Biography of Helen Frankenthaler


Helen Frankenthaler was born and raised in a wealthy Manhattan family with her two older sisters. Her parents recognized and fostered her artistic talent from a young age, sending her to progressive, experimental schools. The family took many trips in the summertime, and it was during these trips that Frankenthaler developed her love of the landscape, sea, and sky. Her father was a judge on the New York State Supreme Court and died of cancer when she was eleven years old. The loss affected her deeply, sending Helen into a four-year period of unhappiness during which time she suffered from intense migraines.

Early Training

At fifteen, Frankenthaler was sent to the Dalton School in New York and began to study under the Mexican painter Rufino Tamayo. By the time she was sixteen, she decided to become an artist, enrolling in Bennington College in Vermont, where she studied under Paul Feeley, who was fundamental in arranging exhibitions of Abstract Expressionists.

Mature Period

In 1948, Frankenthaler moved back to New York. Two years later, she met the prominent art critic Clement Greenberg (19 years her senior) at an exhibition she organized for Bennington alumnae. They began a romantic relationship that would last for several years, in that time Greenberg introduced her to several leading Abstract Expressionists artists, including Willem de Kooning, Lee Krasner, Jackson Pollock, and Franz Kline. Greenberg also prompted Frankenthaler to study under Hans Hofmann in 1950. 1952 was the breakthrough year for Frankenthaler; upon returning home from a trip to Nova Scotia, she created Mountains and Sea, a groundbreaking canvas where she pioneered her "soak-stain" technique. Working on a large canvas placed on the floor, Frankenthaler thinned her oil paints with turpentine and used window wipers, sponges, and charcoal outlines to manipulate the resulting pools of pigment.

The following year, Greenberg brought the painters Morris Louis and Kenneth Noland to Frankenthaler's studio to see Mountains and Sea; their excitement over the work led to their experimentation with Frankenthaler's soak-stain technique and to the development, with Frankenthaler, of Color Field Painting. Louis would later declare that Frankenthaler's work was the "bridge from Pollock to what was possible". The achievement is also noteworthy given that Frankenthaler was just 24 years old at the time, while Pollock and de Kooning were in their 40s and 50s, and struggled many years before achieving recognition.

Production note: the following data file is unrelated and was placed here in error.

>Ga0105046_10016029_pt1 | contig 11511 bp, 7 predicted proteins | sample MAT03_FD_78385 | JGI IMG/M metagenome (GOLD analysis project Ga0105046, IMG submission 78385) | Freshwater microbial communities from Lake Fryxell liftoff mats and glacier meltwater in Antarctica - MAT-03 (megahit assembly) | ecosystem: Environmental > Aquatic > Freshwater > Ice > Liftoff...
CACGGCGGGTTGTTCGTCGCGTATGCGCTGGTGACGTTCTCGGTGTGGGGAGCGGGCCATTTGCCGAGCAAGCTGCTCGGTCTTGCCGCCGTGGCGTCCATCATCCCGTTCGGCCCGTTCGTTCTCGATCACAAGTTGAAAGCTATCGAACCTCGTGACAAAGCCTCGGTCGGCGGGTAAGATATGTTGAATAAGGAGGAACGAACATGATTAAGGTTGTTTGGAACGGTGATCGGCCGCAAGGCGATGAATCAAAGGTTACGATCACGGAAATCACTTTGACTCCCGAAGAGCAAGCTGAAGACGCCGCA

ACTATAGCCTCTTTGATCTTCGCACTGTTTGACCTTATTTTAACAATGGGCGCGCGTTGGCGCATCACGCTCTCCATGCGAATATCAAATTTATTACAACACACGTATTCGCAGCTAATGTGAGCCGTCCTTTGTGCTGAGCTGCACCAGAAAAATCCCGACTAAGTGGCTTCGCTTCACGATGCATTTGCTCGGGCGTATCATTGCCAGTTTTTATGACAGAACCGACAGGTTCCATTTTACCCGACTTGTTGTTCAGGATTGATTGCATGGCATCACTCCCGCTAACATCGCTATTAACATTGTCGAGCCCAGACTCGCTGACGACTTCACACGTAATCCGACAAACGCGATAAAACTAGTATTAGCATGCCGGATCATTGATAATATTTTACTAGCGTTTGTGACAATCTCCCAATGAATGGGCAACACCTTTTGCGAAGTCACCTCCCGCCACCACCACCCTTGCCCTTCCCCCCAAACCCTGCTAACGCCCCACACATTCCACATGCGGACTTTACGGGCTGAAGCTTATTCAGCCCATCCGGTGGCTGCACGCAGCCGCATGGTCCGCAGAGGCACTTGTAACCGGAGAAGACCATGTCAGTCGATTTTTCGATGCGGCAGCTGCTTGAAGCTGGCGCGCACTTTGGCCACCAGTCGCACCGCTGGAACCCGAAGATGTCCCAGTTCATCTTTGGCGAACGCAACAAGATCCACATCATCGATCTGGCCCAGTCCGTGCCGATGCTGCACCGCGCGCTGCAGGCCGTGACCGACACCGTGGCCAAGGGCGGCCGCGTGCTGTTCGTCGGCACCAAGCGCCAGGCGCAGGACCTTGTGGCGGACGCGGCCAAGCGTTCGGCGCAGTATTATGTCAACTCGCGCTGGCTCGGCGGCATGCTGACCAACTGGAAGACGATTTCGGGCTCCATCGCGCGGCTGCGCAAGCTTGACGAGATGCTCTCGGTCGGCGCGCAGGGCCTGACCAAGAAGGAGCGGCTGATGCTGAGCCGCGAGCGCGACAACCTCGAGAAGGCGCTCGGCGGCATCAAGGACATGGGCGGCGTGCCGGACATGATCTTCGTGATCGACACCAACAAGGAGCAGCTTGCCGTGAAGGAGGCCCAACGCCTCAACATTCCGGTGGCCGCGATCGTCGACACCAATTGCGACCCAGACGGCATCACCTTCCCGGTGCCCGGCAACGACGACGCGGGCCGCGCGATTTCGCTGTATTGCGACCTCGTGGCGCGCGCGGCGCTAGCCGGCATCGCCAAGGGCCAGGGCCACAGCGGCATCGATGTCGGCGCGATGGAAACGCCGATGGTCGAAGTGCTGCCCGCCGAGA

In the years that followed, Frankenthaler continued using the new method she had developed, drawing on her abiding love of landscape for inspiration. In 1957, she met fellow artist Robert Motherwell, another leading Abstract Expressionist painter, and the following year they began their thirteen-year marriage, marking a period of mutual influence in their artwork. Since Motherwell and Frankenthaler had both come from privilege, the two aroused jealousy among other, cash-poor Abstract Expressionist artists and were famously nicknamed "the golden couple."

In the 1960s, Frankenthaler began to use acrylic paint in place of oil. She achieved large washes of bright color in acrylic paintings like Canyon (1965), which reveal the possibilities of this new material. In 1964, her work was included in an exhibition curated by Clement Greenberg at the Los Angeles County Museum of Art. Identifying this new strain of painting that emerged out of Abstract Expressionism, Greenberg titled the show Post-Painterly Abstraction - his preferred title for the style of painting developed by Frankenthaler, Louis, and Noland, which is more generally referred to as Color Field Painting. Frankenthaler also began to show her work internationally, exhibiting at the Venice Biennale in 1966 and at the United States Pavilion at the 1967 International and Universal Exposition in Montreal. She simultaneously began to develop her proficiency in other artistic media; in particular, she embraced printmaking, creating woodcuts, aquatints, and lithographs that rivaled her painting in their inventiveness and beauty.

After her divorce from Motherwell in 1971, Frankenthaler traveled to the American Southwest. Two trips she made in the mid-1970s resulted in Desert Pass (1976) and several other works capturing the colors and tones of the Southwestern landscape.

Late Period

Frankenthaler continued making art during the 1980s and 1990s, up through the last years of her life. In addition to her work in painting and printmaking, she experimented with a variety of other media, including clay and steel sculpture, even designing the sets and costumes for England's Royal Ballet. Several years after being honored at the prominent gallery Knoedler & Company in New York with the exhibition Frankenthaler at Eighty: Six Decades, Frankenthaler died in 2011 at her home in Darien, Connecticut.

The Legacy of Helen Frankenthaler

Frankenthaler's soak-stain technique gave rise to the Color Field movement, having a decisive impact on the work of the other artists associated with this style, such as Morris Louis, Kenneth Noland, and Jules Olitski. In addition its striking departure from first-generation Abstract Expressionism, Color Field art is often seen as an important precursor of 1960s Minimalism, with its spare, meditative quality.

The canvases of Frankenthaler and her fellow Color Field painters also resonated with the theories of the movement's biggest promoter, Clement Greenberg. Their lack of illusionistic space embodied what Greenberg articulated as modernist painting's logical end result: an increasing embrace of medium's intrinsic quality, which for him was the concept of 'flatness,' or the two-dimensionality of the picture plane. Eventually, the movement and Greenberg's ideas lost their popularity and succumbed to the stronger forces of Pop art and Minimalism.

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The Conjurer (1959)

The Blue Painting Lesson: A Study in Painterly Logic, number one of five (1973)